## Annotated Readings in the History of StatisticsThis book provides a selection of pioneering papers or extracts ranging from Pascal (1654) to R.A. Fisher (1930). The authors' annotations put the articles in perspective for the modern reader. A special feature of the book is the large number of translations, nearly all made by the authors. The selected articles vary considerably in difficulty, some requiring only a basic understanding of statistical concepts, whereas others surprise by their early sophistication in "classical" statistics.There are several reasons for studying the history of statistics: intrinsic interest in how the field of statistics developed, learning from often brilliant ideas and not reinventing the wheel, and livening up general courses in statistics by reference to important contributors.Herbert A. David is Distinguished Professor Emeritus in the Department of Statistics, Iowa State University and served as Department Head from 1972 to 184. He was Editor of Biometric from 1967 to 1972 and President of Biometric Society for 1982-1983. His publications include books on Order Statistics (Wiley 1970, 1981) and The Method of Paired Comparisons (Griffin 1963, 1988). Apart from articles in these two areas he has written on statistical inference, experimental designs, competing risks, and the history of statistics. He received a Ph.D. in statistics from University College London in 1953.A.W.F. Edwards is Reader in Biometry in the University of Cambridge. He was President of the British Region of the Biometric Society in 1992-1994 and is Chairman of the Christiaan Huygens Committee for the History of Statistics of the International Statistical Institute. His publications include the books Likelihood (Cambridge University Press 1972, Johns Hopkins University Press 1992), Foundations of Mathematical Genetics (Cambridge University Press 1977, 2000), and Pascal's Arithmetical Triangle (Griffin 1987). He holds the degrees of Ph.D. and Sc.D. from Cambridge University. |

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### Contents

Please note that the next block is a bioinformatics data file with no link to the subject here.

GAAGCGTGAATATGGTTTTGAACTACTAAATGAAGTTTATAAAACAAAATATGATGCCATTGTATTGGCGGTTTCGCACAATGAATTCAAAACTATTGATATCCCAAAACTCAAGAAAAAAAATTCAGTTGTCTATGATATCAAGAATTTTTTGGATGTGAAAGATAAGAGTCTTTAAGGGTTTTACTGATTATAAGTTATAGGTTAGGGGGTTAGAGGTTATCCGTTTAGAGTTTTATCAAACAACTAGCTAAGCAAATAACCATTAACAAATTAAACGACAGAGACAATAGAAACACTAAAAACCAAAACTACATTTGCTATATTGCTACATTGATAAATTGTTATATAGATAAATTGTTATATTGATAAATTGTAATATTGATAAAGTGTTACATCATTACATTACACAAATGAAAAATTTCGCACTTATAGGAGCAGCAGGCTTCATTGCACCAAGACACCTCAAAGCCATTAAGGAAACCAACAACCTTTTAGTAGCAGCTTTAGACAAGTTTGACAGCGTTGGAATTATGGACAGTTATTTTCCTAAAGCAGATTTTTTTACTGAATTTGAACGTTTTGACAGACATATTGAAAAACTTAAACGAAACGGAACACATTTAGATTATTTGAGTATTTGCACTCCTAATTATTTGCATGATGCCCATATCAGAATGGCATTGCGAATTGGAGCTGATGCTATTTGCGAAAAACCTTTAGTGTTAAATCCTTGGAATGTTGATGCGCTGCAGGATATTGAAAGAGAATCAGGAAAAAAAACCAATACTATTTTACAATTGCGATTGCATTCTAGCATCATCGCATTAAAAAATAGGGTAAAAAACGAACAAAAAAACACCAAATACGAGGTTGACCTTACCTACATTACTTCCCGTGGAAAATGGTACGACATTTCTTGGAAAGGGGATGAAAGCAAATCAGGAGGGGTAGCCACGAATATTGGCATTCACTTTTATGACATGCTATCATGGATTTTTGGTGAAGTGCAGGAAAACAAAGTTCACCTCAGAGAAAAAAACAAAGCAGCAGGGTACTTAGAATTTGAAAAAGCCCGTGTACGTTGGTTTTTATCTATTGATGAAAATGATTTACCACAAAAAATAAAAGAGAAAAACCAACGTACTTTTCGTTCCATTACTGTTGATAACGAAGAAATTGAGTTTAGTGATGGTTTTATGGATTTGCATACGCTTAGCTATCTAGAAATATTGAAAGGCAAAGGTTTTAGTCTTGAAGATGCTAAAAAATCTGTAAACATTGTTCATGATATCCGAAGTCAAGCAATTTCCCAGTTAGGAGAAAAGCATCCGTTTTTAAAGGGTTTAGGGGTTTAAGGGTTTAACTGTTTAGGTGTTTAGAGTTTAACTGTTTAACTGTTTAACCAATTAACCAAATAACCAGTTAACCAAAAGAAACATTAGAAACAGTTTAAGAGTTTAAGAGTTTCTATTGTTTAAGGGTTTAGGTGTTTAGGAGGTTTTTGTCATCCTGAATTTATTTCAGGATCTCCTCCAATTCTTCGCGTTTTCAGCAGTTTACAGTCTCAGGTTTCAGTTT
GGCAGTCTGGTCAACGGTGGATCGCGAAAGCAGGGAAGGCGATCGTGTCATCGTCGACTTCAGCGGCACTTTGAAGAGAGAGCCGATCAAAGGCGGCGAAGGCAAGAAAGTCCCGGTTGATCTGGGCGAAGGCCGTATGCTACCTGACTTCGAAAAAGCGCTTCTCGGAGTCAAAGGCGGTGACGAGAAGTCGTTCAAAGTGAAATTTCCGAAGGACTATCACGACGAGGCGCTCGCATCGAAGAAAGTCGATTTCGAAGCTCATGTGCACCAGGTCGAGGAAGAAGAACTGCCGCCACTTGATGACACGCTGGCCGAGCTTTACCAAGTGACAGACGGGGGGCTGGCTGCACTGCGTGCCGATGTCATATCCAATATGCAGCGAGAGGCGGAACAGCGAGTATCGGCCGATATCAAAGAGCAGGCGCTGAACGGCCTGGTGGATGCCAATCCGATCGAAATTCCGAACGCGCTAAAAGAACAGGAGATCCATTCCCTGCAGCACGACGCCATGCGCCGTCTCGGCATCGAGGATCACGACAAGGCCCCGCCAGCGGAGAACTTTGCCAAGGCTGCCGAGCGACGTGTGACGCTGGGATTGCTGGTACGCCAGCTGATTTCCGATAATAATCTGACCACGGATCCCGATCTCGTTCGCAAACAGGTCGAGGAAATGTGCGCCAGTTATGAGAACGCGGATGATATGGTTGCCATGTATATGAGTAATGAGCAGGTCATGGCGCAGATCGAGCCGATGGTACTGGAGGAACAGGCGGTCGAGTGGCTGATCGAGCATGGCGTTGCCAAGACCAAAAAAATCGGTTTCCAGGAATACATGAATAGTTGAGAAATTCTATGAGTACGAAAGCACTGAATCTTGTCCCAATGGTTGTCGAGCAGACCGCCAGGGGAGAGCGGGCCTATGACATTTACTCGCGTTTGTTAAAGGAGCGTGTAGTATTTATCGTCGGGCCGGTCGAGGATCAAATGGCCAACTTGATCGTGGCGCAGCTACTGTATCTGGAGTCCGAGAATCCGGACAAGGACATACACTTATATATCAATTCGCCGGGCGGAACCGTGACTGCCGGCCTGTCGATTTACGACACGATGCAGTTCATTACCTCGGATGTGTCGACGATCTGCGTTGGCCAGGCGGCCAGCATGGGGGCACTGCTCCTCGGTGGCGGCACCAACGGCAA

Comments on Pascal 1654 | 1 |

Comments on Arbuthnott 1710 | 7 |

Comments on Montmort 1713 N Bernoulli 1713 and de Moivre 1718 | 19 |

On the Game of Thirteen | 25 |

Letter from Nicholas Bernoulli to Montmort on the Game of Thirteen reproduced in Montmort 1713 p 301 | 31 |

The DOCTRINE of CHANCES | 32 |

Comments on Gauss 1816 | 37 |

The Determination of the Accuracy of Observations | 41 |

The Calculation of the Probable Error from the Squares of the Adjusted Direct Observations of Equal Precision and Fechners Formula | 109 |

Comments on Venn 1888 | 115 |

Comments on Thiele 1889 | 129 |

Comments on Yule 1903 | 137 |

Comments on Bortkiewicz 1922a and von Mises 1923 | 145 |

Range and Standard Deviation | 151 |

On the Range of a Series of Observations | 155 |

Comments on Zermelo 1929 | 161 |

Comments on Laplace 1818 | 51 |

On the Probability of Results Deduced by Methods of any Kind from a Large Number of Observations | 57 |

Comments on Verhulst 1845 | 65 |

Mathematical Investigations on the Law of Population Growth | 69 |

GoodnessofFit Statistics Comments on Abbe 1863 | 77 |

On the ConformitytoaLaw of the Distribution of Errors in a Series of Observations | 81 |

Comments on Helmert 1876b | 103 |

The Evaluation of Tournament Results as a Maximization Problem in Probability Theory | 167 |

Comments on Fisher 1930 | 187 |

English Translations of Papers and Book Extracts of Historical Interest | 203 |

First ? Occurrence of Common Terms in Statistics and Probability | 209 |

247 | |

251 | |

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Annotated Readings in the History of Statistics H. A. David,A. W. F. Edwards No preview available - 2014 |

### Common terms and phrases

according actually analysis appears apply approximation argument arrangement association becomes calculation calls cards causes chance coefficient Comments condition confidence constant continuous corresponding course curve David denote determined deviations discussion distribution draw Edwards equal equations error estimate example expectation expression fact factor fiducial Fisher follows formula function Gauss given gives Hald Helmert History important included increasing integral introduced inverse Laplace least letter likelihood limits London Mathematical maximum mean measure method natural Neyman normal Note observations obtain occur original parameter Pearson players playing population positive possible probability problem quantity question random ratio reference relative Reprinted result sample solution squares Statistics successive suppose taken term theory tion tournament Translated University variables wins York Yule zero